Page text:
What is their view on the Fabian Society publication Information Age: Delivering the Blair Revolution, and in particular on its six recommendations.

Lord McIntosh of Haringey: My Lords, as a former chairman of the Fabian Society, I thank the noble Viscount for the publicity that he gives to its excellent publications.

The Government welcome this Fabian Society paper as an interesting contribution to debate on simpler, better government. The forthcoming Better Government White Paper of my right honourable friend the Chancellor of the Duchy of Lancaster will set out the Government's vision for public services. It will address many of the areas on which the Fabian booklet made recommendations: electronic service delivery; information for users; closer working between departments (including the Inland Revenue, Customs and Excise and the Contributions Agency); partnership between central and local government; and co-ordination between inspectors.

Viscount Chelmsford: My Lords, I thank the Minister for that reply. I, too, welcome the report. Can the Minister say whether the Government will give priority to achieving the savings identified in the report through the re-engineering of tasks performed by the two groups of central and local government departments referred to therein? That will ensure that the work is done once only and not duplicated by each department. It will also enable the citizen to obtain a single point of entry for advice and information and mean that he will not need to visit up to 11 different departments as the report alleges.

Lord McIntosh of Haringey: My Lords, in his supplementary question, the noble Viscount correctly identified the thrust of the work that the Government are already doing. In particular, he referred to central and local partnership. As part of the Deputy Prime Minister's central-local partnership initiative, the Chancellor of the Duchy of Lancaster has set up a ministerial group to develop a framework to encourage innovative pilot initiatives to improve services at the local level, through different parts of government working together.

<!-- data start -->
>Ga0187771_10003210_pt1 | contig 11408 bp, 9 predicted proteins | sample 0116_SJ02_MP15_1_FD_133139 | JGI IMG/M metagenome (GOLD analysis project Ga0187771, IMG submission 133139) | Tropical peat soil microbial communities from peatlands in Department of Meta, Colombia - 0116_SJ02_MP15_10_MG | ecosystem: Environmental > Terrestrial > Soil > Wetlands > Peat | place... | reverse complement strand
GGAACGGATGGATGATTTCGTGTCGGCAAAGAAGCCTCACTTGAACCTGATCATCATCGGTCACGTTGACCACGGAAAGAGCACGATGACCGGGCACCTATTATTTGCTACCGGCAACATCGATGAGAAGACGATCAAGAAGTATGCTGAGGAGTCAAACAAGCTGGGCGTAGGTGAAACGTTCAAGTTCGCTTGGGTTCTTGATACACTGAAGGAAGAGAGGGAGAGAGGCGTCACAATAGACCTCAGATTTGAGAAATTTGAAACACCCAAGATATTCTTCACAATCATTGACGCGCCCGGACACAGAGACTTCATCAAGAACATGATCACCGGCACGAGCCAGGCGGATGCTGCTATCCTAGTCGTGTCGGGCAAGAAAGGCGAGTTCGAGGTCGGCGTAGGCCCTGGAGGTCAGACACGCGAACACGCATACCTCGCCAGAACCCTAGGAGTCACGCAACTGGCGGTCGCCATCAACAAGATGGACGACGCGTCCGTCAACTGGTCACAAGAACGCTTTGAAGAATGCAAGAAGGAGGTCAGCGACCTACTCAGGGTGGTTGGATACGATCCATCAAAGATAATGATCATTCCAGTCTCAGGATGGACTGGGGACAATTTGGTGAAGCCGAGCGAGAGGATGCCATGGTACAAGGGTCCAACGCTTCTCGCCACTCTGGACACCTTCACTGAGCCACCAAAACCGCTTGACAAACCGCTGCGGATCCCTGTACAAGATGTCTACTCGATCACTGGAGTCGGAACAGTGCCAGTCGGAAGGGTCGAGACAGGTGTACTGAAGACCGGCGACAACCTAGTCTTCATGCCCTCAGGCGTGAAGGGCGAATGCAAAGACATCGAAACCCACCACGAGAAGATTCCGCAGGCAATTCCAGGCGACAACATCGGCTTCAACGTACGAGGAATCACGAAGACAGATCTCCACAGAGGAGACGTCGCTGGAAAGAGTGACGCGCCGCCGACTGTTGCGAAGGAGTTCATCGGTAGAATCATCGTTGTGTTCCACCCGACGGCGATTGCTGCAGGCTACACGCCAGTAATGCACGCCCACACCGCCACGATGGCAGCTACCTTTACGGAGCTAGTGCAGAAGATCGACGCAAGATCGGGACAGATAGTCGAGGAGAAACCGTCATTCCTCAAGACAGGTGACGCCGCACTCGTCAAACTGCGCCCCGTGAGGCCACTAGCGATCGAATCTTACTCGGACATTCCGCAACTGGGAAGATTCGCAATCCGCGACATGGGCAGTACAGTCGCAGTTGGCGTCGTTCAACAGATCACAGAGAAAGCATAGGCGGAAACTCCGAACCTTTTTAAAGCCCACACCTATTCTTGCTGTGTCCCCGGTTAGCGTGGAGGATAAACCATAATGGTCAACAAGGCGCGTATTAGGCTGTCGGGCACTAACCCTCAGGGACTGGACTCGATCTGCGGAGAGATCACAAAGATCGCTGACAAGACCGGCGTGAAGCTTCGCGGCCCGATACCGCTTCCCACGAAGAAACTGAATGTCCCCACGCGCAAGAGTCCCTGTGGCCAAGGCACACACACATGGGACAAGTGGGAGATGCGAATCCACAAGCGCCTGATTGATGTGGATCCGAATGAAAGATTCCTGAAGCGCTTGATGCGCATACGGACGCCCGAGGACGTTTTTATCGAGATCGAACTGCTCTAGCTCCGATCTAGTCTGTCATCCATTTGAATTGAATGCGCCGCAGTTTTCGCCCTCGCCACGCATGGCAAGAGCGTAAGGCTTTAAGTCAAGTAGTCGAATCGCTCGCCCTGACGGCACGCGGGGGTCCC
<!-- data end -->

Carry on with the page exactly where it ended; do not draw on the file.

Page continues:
As regards the noble Viscount's question about electronic delivery, he may have noticed yesterday's announcement by the Chancellor of the Duchy of Lancaster regarding the first paperless form, which is to be applied to those wishing to register as self-employed.

Lord Avebury: My Lords, if the Government are so keen on delivering information electronically, will they consider the case of the Prison Service, which does not have a web page of its own? This created the greatest difficulties when it was asked to provide information for the penal lexicon (a web page which did provide information about the Prison Service). It declines to give

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any contribution to those people who are carrying out a public service by not making such information available on its own web page.

Lord McIntosh of Haringey: My Lords, I can confirm what the noble Lord said about the Government's determination to make information available electronically. The Prime Minister has made a tough commitment that, within five years, 25 per cent. of communication between government and citizens will be available electronically. I should point out that the Prison Service is included in that project, although I am not aware of the prison lexicon to which the noble Lord referred.

Lord Renton: My Lords, bearing in mind the fact that the Fabian Society originally stood for introducing socialism and state control steadily and not hastily, can the Minister tell the House what is the present Government's attitude towards Fabian principles? Indeed, can the noble Lord say whether the Prime Minister is a Fabian?

Lord McIntosh of Haringey: My Lords, I believe that the Prime Minister is a Fabian. I should remind the noble Lord that the motto of the Fabian Society, in the words of Quintus Fabius Maximus Cunctator, has always been:

    "When I strike, I strike hard".
As far as concerns improving government relations with the citizen, I think that now is the time to strike hard.

Lord Skelmersdale: My Lords, is the Minister aware of a recent statutory instrument laid on behalf of the Department for Education and Employment for which information on what is going on in schools, especially in terms of school numbers, and so on, is demanded both in three written copies and on a computer disk? Does that not show that the Government do not strictly have the courage of their own convictions?

Lord McIntosh of Haringey: My Lords, I am not aware of the case to which the noble Lord refers. I shall inform myself in that respect and then inform the noble Lord of the conclusions that I draw.